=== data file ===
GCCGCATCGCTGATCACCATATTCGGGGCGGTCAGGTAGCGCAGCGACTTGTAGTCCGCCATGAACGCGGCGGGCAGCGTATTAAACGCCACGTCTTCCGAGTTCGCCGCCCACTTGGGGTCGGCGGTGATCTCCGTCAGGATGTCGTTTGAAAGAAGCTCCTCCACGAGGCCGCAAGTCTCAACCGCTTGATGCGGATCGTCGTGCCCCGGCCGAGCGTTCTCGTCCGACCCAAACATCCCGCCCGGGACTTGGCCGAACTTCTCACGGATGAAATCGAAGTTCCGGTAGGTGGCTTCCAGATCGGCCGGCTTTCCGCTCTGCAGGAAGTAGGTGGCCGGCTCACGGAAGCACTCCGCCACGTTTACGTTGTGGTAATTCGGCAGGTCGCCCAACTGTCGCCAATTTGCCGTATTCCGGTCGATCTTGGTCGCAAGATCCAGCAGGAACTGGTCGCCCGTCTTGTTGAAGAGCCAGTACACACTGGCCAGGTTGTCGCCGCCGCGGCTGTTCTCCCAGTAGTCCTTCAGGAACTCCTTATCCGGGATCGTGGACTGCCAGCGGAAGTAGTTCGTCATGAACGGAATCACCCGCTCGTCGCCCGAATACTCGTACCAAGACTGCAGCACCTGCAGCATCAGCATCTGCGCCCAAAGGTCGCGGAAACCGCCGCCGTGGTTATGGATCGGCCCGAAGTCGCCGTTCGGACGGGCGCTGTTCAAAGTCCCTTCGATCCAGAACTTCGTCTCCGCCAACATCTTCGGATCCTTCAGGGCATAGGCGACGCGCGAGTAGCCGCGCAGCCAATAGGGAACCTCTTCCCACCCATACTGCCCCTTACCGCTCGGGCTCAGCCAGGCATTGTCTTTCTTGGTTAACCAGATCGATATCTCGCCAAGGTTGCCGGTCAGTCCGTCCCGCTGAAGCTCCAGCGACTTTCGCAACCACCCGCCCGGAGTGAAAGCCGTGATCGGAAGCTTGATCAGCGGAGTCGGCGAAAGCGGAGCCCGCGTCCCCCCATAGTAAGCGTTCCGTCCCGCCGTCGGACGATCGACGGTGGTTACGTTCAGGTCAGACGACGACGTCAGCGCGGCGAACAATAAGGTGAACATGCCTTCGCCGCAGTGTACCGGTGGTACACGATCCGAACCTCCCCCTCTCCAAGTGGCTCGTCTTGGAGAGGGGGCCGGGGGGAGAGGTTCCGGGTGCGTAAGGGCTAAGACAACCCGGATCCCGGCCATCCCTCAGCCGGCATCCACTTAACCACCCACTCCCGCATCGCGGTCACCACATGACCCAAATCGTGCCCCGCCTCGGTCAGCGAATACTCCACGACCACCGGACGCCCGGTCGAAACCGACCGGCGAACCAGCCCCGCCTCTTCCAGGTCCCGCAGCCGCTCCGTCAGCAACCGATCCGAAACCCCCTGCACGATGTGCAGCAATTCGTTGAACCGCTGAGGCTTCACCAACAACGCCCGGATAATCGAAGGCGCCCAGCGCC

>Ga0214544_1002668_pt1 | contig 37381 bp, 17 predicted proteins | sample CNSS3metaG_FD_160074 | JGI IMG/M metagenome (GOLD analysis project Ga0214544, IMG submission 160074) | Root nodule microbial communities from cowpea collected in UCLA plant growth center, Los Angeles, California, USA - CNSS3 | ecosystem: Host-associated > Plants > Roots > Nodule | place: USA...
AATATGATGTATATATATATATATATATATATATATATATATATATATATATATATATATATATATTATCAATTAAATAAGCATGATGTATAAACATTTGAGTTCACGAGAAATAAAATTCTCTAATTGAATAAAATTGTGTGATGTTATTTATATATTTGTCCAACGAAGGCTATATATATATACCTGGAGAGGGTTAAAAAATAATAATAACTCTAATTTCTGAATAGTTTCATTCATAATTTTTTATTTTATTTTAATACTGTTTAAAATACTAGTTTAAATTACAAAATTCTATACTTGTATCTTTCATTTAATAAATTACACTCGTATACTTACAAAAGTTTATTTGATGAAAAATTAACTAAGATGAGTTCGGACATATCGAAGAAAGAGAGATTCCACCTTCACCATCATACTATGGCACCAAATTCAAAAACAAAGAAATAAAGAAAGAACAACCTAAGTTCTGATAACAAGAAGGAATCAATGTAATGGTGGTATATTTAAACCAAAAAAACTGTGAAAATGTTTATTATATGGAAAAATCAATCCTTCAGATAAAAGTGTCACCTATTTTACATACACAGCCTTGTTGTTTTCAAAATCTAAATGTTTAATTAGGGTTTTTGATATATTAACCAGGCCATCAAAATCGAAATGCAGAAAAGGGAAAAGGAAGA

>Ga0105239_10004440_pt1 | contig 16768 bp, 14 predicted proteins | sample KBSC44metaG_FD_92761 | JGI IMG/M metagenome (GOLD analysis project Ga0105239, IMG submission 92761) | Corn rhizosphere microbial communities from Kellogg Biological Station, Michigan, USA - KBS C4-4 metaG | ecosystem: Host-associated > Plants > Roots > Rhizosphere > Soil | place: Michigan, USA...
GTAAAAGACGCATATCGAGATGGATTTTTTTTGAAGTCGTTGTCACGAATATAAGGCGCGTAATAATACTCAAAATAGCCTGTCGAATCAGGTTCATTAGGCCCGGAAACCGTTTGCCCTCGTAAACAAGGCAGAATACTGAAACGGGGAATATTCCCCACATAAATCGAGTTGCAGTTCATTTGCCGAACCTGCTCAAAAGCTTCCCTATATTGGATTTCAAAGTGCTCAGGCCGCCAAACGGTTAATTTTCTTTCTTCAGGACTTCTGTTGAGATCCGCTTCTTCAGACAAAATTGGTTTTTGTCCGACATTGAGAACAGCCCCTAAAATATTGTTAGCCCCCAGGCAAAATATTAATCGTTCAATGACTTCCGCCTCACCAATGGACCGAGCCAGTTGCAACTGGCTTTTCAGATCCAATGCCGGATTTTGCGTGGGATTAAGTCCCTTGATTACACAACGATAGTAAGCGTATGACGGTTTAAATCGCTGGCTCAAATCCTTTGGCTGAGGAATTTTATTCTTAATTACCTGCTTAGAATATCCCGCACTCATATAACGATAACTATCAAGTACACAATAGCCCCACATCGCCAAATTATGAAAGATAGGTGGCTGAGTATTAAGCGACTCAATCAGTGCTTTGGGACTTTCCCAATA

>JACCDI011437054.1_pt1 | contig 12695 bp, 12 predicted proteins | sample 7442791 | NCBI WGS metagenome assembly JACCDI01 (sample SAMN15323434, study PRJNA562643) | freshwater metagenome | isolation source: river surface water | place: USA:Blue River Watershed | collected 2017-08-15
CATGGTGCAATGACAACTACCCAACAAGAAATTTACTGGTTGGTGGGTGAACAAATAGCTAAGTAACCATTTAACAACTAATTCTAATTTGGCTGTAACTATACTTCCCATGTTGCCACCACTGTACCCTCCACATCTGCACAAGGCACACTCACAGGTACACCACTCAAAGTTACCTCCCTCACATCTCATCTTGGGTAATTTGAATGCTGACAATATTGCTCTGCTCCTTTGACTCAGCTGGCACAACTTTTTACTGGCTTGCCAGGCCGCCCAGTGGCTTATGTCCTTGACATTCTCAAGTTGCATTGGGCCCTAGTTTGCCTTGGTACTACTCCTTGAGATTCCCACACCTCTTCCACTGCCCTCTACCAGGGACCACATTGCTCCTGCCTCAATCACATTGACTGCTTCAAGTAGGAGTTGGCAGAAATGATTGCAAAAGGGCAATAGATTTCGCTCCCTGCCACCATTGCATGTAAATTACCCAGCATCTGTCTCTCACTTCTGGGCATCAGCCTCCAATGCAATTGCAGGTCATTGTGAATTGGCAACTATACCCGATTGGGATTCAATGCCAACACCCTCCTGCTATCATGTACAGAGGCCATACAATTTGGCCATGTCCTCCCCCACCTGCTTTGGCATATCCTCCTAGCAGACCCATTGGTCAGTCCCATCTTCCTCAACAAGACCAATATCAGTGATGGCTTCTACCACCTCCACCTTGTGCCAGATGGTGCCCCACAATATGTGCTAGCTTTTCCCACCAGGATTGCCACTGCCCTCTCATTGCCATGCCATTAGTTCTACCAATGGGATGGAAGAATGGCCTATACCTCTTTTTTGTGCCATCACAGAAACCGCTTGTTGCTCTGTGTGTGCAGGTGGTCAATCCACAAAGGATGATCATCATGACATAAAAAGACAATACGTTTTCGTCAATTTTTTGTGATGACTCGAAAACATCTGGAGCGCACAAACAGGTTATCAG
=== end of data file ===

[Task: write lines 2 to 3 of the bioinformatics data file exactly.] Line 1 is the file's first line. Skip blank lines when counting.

>Ga0214544_1002668_pt1 | contig 37381 bp, 17 predicted proteins | sample CNSS3metaG_FD_160074 | JGI IMG/M metagenome (GOLD analysis project Ga0214544, IMG submission 160074) | Root nodule microbial communities from cowpea collected in UCLA plant growth center, Los Angeles, California, USA - CNSS3 | ecosystem: Host-associated > Plants > Roots > Nodule | place: USA...
AATATGATGTATATATATATATATATATATATATATATATATATATATATATATATATATATATATTATCAATTAAATAAGCATGATGTATAAACATTTGAGTTCACGAGAAATAAAATTCTCTAATTGAATAAAATTGTGTGATGTTATTTATATATTTGTCCAACGAAGGCTATATATATATACCTGGAGAGGGTTAAAAAATAATAATAACTCTAATTTCTGAATAGTTTCATTCATAATTTTTTATTTTATTTTAATACTGTTTAAAATACTAGTTTAAATTACAAAATTCTATACTTGTATCTTTCATTTAATAAATTACACTCGTATACTTACAAAAGTTTATTTGATGAAAAATTAACTAAGATGAGTTCGGACATATCGAAGAAAGAGAGATTCCACCTTCACCATCATACTATGGCACCAAATTCAAAAACAAAGAAATAAAGAAAGAACAACCTAAGTTCTGATAACAAGAAGGAATCAATGTAATGGTGGTATATTTAAACCAAAAAAACTGTGAAAATGTTTATTATATGGAAAAATCAATCCTTCAGATAAAAGTGTCACCTATTTTACATACACAGCCTTGTTGTTTTCAAAATCTAAATGTTTAATTAGGGTTTTTGATATATTAACCAGGCCATCAAAATCGAAATGCAGAAAAGGGAAAAGGAAGA